All Cuban citizens over 16 who have not been convicted of a crime can vote. Article 131 of the Constitution states that voting shall be "through free, equal and secret vote". Article 136 states: "In order for deputies or delegates to be considered elected they must get more than half the number of valid votes cast in the electoral districts". No political party is permitted to nominate candidates or a campaign on the island, including the Communist Party.
The Communist Party of Cuba has held six party congress meetings since 1975. In 2011, the party stated that there were 800,000 members, and representatives generally constitute at least half of the Councils of State and the National Assembly. The remaining positions are filled by candidates that are not without a party affiliation. Other political parties' campaign and raise finances internationally, while activity within Cuba by opposition groups is minimal.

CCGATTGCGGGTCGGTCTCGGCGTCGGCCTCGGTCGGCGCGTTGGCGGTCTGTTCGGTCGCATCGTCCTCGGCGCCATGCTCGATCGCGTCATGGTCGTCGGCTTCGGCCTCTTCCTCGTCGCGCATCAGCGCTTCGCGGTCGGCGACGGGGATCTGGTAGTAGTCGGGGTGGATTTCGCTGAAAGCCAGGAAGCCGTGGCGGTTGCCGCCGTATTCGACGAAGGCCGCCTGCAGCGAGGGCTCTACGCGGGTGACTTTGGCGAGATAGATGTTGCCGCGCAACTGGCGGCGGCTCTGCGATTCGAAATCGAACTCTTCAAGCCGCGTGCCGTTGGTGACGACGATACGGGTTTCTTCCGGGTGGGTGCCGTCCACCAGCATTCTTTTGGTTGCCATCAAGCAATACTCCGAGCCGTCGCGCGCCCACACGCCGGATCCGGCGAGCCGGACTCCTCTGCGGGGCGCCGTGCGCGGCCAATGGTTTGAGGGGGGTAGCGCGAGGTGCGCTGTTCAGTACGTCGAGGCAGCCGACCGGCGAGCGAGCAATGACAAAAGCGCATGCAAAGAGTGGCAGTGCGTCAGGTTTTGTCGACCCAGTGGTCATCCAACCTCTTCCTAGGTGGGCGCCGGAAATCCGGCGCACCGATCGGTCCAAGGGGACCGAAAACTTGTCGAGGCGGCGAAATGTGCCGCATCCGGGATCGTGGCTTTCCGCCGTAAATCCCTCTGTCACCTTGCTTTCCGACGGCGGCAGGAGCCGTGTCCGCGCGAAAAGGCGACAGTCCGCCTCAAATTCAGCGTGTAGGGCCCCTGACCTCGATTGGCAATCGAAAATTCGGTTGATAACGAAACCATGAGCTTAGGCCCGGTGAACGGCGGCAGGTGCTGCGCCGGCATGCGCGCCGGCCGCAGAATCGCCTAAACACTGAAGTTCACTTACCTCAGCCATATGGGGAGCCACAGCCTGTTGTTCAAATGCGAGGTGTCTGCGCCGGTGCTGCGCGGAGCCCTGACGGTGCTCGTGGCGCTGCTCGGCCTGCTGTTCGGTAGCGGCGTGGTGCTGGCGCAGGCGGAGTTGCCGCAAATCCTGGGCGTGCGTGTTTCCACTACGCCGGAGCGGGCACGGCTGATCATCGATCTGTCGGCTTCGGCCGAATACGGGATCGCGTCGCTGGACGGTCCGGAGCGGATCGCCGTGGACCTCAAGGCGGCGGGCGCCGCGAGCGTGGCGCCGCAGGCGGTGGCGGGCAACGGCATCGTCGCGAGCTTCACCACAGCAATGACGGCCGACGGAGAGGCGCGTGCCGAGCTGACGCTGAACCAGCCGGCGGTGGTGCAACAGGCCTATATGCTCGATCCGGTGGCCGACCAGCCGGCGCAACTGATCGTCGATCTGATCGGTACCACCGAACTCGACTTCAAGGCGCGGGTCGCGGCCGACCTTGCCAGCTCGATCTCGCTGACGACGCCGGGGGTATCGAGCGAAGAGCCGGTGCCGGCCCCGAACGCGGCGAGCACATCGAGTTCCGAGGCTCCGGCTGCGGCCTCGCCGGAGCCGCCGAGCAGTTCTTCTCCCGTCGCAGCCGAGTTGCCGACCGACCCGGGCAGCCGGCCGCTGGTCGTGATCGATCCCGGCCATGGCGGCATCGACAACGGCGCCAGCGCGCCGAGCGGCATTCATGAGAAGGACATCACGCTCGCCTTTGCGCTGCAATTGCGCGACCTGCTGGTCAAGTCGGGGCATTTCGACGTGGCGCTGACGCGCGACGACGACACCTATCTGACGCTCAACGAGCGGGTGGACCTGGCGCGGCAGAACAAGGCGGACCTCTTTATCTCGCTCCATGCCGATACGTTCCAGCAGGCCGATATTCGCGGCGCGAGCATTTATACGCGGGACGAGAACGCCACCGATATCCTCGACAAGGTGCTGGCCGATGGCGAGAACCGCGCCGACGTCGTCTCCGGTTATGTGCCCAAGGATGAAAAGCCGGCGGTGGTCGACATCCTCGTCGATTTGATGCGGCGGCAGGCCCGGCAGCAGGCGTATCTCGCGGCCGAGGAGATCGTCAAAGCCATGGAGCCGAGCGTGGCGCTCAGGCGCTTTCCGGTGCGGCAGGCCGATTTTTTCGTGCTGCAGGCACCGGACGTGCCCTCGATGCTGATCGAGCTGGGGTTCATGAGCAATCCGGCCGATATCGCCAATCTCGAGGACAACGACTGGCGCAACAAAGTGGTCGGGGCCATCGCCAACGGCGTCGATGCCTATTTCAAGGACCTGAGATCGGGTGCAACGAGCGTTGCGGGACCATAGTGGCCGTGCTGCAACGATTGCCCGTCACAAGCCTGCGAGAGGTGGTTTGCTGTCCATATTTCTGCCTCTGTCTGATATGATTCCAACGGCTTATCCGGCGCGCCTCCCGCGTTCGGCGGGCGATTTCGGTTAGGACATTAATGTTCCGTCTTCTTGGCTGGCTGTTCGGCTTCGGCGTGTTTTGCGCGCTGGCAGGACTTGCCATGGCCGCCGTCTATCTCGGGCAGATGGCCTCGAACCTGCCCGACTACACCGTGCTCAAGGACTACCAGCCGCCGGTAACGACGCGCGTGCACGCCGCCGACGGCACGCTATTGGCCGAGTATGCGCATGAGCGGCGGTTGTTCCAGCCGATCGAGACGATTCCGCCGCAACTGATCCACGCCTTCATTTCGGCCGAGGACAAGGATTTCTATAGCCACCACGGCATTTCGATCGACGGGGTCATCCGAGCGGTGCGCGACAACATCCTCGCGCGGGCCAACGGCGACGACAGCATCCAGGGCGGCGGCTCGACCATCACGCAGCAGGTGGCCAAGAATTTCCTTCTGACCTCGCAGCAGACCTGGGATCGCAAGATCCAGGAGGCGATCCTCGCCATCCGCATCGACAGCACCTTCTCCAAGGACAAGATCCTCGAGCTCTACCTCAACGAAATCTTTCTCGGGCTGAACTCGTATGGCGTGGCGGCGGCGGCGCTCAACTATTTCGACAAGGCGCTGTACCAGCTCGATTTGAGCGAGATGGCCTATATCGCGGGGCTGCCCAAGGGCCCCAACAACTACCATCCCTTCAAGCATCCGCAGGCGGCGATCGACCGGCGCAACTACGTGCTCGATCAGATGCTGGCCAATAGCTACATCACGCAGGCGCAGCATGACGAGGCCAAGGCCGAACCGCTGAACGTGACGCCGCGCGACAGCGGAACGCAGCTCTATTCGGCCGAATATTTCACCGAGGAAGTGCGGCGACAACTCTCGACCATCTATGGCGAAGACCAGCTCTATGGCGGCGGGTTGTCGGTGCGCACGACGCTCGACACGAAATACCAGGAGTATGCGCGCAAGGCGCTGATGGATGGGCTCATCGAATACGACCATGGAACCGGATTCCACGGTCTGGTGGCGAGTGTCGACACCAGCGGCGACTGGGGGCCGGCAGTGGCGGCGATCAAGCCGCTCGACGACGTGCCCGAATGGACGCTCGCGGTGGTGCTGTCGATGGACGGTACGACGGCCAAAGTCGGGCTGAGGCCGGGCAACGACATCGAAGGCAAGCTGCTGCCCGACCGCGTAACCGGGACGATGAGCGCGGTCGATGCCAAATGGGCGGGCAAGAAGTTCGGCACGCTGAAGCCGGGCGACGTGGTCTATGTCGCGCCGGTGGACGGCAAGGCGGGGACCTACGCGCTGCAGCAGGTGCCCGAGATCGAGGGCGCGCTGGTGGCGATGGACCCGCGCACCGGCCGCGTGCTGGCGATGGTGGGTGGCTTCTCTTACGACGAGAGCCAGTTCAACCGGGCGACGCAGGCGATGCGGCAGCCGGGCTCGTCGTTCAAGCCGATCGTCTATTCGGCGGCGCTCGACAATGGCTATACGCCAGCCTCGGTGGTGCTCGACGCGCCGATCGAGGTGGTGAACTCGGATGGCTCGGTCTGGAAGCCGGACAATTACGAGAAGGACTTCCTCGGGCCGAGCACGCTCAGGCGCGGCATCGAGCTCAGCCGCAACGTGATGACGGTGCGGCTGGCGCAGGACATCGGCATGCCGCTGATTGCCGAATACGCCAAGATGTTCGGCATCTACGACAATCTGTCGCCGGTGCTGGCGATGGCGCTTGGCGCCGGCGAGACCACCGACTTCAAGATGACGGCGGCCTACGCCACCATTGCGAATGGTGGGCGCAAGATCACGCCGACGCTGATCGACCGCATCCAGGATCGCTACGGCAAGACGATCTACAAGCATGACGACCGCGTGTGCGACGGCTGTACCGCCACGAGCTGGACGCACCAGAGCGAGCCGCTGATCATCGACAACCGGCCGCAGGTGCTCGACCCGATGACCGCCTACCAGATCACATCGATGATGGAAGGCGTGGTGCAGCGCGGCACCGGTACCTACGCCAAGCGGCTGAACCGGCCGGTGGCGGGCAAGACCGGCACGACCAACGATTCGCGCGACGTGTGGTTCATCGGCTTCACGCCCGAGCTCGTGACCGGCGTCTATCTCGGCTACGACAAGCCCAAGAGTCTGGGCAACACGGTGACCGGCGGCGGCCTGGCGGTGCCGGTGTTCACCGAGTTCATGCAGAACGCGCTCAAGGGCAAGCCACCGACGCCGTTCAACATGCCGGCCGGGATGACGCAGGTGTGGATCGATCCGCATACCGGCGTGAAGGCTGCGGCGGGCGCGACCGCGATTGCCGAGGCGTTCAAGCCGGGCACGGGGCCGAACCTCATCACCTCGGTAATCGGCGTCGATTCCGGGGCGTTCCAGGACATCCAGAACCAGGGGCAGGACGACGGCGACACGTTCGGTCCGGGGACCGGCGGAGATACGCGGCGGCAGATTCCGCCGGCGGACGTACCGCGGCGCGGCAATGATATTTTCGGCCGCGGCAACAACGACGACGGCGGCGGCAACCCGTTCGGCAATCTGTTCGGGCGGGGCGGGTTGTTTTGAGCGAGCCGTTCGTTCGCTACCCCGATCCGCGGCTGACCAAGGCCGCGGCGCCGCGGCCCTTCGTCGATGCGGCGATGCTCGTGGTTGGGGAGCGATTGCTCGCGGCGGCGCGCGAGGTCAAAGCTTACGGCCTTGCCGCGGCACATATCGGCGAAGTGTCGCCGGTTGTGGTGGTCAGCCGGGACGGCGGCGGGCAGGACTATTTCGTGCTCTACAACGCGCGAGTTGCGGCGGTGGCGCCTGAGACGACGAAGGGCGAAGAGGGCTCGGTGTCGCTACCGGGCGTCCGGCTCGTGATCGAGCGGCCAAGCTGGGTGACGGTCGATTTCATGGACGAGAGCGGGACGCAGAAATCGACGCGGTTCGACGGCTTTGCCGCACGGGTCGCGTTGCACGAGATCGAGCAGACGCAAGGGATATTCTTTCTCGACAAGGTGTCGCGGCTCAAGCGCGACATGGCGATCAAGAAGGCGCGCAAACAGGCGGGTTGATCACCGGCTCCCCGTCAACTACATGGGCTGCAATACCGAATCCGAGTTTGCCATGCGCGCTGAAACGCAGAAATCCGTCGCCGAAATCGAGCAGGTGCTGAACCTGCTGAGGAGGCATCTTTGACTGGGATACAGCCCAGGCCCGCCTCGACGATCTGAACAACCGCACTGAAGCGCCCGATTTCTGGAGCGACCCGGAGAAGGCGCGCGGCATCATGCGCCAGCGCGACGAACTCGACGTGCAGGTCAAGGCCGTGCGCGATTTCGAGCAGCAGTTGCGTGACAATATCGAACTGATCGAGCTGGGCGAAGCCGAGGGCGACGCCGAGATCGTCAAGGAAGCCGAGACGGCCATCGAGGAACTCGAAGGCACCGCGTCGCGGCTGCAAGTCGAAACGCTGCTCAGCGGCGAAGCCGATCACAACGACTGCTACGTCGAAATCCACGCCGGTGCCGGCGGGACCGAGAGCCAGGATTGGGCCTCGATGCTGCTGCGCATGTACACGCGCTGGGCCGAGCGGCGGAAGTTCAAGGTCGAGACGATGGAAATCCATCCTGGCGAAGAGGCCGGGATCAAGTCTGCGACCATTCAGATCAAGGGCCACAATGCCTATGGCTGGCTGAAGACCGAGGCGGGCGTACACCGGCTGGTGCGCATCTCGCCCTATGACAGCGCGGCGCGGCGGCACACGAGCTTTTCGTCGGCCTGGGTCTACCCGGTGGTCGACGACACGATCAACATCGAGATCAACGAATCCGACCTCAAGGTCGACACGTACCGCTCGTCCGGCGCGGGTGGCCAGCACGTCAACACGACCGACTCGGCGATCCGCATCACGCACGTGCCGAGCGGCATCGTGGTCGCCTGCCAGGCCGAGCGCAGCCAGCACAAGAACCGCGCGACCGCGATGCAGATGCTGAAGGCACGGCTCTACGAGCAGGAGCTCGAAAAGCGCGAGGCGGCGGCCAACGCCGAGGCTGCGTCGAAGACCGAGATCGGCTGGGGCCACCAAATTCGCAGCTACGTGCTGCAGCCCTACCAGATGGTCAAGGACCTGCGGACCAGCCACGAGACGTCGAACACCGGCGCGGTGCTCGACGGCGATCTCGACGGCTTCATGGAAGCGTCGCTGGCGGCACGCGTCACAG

Cuba is considered an authoritarian regime. In February 2013, Cuban president Raúl Castro announced he would resign in 2018, ending his five-year term, and that he hopes to implement permanent term limits for future Cuban Presidents, including age limits. The country is subdivided into 15 provinces and one special municipality which is the Isla de la Juventud. These were formerly part of six larger provinces: Pinar del Río, Habana, Matanzas, Las Villas, Camagüey, and Oriente. These subdivisions are like the Spanish military provinces during the Cuban Wars of Independence when the most troublesome areas were subdivided. The provinces are divided into municipalities.